Distance Technology and Learning Conference
The coronavirus pandemic forced event organizers to embrace a new virtual normal. Those at the University of Wisconsin-Madison Continuing Studies department needed a solution to make sure their 36th annual Distance Teaching & Learning (DT&L) Conference could still go on.
Hundreds of educators from schools around the country planned to attend the conference in downtown Madison, Wis. to strategize for the fall semester.
For the past decade, DT&L offered a small online option with Mediasite for people who couldn’t attend in person. As organizers planned this year’s event in the face of COVID-19, they needed to pivot to a fully virtual conference, complete with more than 100 sessions.
Organizers quickly turned to Mediasite Events’ complete virtual solution.
“We are thankful that we’ve teamed up with Mediasite Events once again to offer a virtual participation option, because this is the largest virtual conference in our history. We’ve significantly expanded our registration from years’ past and cut our event costs in half by saving on major big-ticket items like the venue and dining,” said Wendy Fritz, Director, Learning Design, Development & Innovation, UW-Madison Division of Continuing Studies.
Mediasite Events is helping organizations of all sizes create virtual and hybrid experiences, complete with features like a customizable event website, live or simulated live session streaming, a content catalogue, e-commerce options, a virtual expo hall for sponsors and attendees to connect, e-poster sessions, interactive features like live chat, and more.
Mediasite Events technicians captured all conference keynotes and sessions. Each speaker connected with a technician via a virtual speaker ready room, and the technician handled all the technical aspects throughout the entire presentation to ensure a smooth experience. Speakers presented from anywhere via Zoom, while attendees watched and interacted with the stream from anywhere in a secure and robust Mediasite player. Delivering the content via Mediasite means viewers can benefit from interactive features like live chat, polls and speaker Q&A.
“We have a very small team planning the conference, and we’d never be able to do this on our own without Mediasite Events’ expertise. It’s been such a relief that we can say ‘OK, we trust our partner, we know we can rely on them and trust that they will create an excellent experience for our attendees,” Fritz said. “We are very excited to stream all of our sessions and offer a virtual exhibit hall. The technology is amazing. Attendees can click to chat or make an appointment with vendors, and sponsors can create their own sites to embed promo videos, company information and connect with attendees. Having the virtual expo hall is really incredible, and we wouldn’t have been able to sell sponsorships without it.”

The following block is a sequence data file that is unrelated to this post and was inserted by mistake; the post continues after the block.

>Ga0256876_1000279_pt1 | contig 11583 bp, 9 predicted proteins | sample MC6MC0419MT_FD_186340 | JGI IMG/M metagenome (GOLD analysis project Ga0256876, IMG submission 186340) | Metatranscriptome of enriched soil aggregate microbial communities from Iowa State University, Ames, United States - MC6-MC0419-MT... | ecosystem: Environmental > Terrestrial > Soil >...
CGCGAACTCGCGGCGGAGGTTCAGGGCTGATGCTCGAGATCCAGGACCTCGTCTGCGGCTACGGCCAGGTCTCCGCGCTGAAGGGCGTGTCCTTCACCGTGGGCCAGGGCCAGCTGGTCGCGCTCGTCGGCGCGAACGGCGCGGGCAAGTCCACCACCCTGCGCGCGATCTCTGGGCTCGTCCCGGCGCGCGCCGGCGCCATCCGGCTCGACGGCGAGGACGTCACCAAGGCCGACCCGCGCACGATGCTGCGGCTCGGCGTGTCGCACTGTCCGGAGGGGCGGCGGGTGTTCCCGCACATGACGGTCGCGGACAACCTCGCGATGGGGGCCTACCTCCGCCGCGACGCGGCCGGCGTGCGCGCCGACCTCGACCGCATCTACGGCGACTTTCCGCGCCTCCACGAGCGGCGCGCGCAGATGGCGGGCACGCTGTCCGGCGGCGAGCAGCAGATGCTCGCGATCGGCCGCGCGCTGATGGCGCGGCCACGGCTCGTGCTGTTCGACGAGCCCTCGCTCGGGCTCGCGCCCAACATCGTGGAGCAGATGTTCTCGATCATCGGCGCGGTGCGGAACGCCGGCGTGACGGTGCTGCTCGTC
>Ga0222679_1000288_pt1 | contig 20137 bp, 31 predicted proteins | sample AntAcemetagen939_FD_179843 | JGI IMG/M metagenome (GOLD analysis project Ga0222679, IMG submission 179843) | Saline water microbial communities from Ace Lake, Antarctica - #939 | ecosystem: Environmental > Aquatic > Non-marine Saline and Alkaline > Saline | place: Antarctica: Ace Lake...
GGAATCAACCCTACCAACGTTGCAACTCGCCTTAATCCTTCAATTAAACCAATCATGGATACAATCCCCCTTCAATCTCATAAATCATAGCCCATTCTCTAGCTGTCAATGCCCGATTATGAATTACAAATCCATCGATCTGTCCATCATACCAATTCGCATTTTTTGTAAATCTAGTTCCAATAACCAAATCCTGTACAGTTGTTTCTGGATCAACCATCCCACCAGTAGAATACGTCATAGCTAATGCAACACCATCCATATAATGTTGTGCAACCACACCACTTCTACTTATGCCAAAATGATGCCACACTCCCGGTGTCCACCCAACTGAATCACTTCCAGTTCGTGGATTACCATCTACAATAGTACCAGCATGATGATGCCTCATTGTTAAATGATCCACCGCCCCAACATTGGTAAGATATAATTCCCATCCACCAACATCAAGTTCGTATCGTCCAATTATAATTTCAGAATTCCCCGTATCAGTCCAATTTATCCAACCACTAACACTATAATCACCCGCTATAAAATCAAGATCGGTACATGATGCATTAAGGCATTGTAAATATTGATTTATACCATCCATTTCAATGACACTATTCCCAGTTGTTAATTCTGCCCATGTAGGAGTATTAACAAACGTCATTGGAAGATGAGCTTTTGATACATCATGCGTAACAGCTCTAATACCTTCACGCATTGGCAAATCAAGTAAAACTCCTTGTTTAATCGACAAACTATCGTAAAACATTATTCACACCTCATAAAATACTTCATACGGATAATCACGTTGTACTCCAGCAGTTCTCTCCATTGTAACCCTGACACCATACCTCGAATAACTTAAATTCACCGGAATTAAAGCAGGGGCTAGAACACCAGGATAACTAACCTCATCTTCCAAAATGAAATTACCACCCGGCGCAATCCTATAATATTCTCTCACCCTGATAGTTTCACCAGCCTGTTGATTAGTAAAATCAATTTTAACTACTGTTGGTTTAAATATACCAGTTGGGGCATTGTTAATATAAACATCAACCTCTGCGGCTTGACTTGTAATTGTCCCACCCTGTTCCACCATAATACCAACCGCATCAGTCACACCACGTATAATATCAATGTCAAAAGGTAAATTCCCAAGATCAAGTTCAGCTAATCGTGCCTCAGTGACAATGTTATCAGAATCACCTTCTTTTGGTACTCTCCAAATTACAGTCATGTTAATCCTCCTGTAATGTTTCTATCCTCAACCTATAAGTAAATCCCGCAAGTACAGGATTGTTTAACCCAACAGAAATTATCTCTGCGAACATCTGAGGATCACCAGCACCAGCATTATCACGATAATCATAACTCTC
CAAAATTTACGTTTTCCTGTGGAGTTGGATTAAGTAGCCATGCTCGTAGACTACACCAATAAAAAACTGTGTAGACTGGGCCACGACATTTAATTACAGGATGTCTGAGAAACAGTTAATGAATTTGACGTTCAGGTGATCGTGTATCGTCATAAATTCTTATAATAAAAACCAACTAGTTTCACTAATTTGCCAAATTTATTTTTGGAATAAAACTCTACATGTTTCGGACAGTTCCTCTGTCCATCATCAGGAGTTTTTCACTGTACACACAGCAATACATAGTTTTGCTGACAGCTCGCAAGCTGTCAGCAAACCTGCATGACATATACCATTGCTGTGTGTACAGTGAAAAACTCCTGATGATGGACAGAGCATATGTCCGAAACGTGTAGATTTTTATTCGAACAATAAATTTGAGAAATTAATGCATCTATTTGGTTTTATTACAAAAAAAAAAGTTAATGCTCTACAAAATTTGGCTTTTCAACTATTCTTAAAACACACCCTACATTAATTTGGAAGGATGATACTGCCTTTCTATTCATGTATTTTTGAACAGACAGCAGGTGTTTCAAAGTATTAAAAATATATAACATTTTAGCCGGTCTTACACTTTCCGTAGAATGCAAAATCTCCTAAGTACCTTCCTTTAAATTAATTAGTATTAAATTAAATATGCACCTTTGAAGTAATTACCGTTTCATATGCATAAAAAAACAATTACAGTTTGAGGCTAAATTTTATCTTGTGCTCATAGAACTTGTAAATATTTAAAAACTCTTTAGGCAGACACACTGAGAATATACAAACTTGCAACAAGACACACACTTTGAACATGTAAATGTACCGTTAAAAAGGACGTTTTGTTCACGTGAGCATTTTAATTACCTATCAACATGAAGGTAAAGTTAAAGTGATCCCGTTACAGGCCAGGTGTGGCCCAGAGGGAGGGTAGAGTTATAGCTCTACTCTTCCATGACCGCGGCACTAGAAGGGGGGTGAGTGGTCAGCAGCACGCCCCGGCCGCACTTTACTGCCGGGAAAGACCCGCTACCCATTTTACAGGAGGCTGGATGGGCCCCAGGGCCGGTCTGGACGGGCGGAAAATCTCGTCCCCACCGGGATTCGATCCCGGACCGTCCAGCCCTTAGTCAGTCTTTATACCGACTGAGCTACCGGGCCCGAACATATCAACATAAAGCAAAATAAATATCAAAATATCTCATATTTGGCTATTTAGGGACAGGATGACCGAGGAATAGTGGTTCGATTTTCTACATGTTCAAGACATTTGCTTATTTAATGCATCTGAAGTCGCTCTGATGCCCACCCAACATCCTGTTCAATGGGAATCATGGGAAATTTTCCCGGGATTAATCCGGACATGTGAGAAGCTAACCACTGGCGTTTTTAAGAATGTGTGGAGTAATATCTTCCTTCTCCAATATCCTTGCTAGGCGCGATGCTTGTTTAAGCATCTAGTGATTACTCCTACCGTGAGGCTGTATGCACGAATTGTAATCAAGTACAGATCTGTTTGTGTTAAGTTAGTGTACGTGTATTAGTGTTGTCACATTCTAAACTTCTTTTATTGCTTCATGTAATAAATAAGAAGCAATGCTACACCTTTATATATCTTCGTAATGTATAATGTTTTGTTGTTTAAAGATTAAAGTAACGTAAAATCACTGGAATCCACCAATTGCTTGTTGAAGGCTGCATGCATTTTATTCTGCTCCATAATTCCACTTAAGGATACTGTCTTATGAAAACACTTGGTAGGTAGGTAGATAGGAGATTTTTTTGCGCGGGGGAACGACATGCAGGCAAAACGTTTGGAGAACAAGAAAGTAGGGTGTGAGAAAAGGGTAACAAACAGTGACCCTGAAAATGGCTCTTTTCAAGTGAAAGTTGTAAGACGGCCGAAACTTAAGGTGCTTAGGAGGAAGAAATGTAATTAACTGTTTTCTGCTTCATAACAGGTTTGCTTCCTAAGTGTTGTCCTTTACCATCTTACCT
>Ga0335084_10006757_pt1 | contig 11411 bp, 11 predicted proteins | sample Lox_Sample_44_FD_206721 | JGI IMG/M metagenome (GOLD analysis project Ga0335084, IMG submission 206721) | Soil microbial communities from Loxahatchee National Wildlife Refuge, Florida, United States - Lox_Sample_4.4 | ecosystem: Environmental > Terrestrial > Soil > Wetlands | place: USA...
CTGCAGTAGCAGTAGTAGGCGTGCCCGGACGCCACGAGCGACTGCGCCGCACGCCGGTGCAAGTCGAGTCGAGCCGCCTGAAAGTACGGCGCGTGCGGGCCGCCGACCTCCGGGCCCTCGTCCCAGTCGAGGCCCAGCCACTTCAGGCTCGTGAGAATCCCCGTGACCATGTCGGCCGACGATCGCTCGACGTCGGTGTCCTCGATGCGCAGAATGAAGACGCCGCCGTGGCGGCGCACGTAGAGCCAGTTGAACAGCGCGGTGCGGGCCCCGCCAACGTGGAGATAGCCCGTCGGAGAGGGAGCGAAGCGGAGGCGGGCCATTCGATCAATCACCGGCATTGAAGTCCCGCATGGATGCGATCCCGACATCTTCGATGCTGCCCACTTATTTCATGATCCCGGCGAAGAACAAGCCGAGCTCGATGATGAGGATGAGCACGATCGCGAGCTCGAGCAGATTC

Fritz continued: “Sponsors are really excited about the virtual exhibit hall, too, because they don’t have to pay to travel and ship their booth materials – a costly endeavor. Plus, the leads are actually better in a virtual hall because only the people who are interested in their products will sign up for an appointment.”
The conference thrived in a fully online environment – virtual registration numbers tripled, and conference costs were cut in half.
“I think virtual experiences are going to become forever part of our DNA, because professional development funds are going away, people can’t travel like they used to, and people want flexible options. Higher education needs to reach new audiences, and we can’t go back to where we were. We have to keep innovating,” Fritz said.
Yes, there will be a gradual return to some physical events in the next year, but it won’t be what it was before, and event planners like Fritz and her team are leading the way as they ‘think new’ and redefine their roles in this changing dynamic. They are proof that virtual events have potential to deliver more for less as they saved money and reached much larger audiences.
“As much of a tragedy as COVID is, it has opened a lot of people’s eyes,” Fritz said. “Instructors who have vehemently opposed teaching at a distance are now big fans because they see how being a good virtual teacher makes them a better teacher all around. We can’t go back to the old way of doing things.”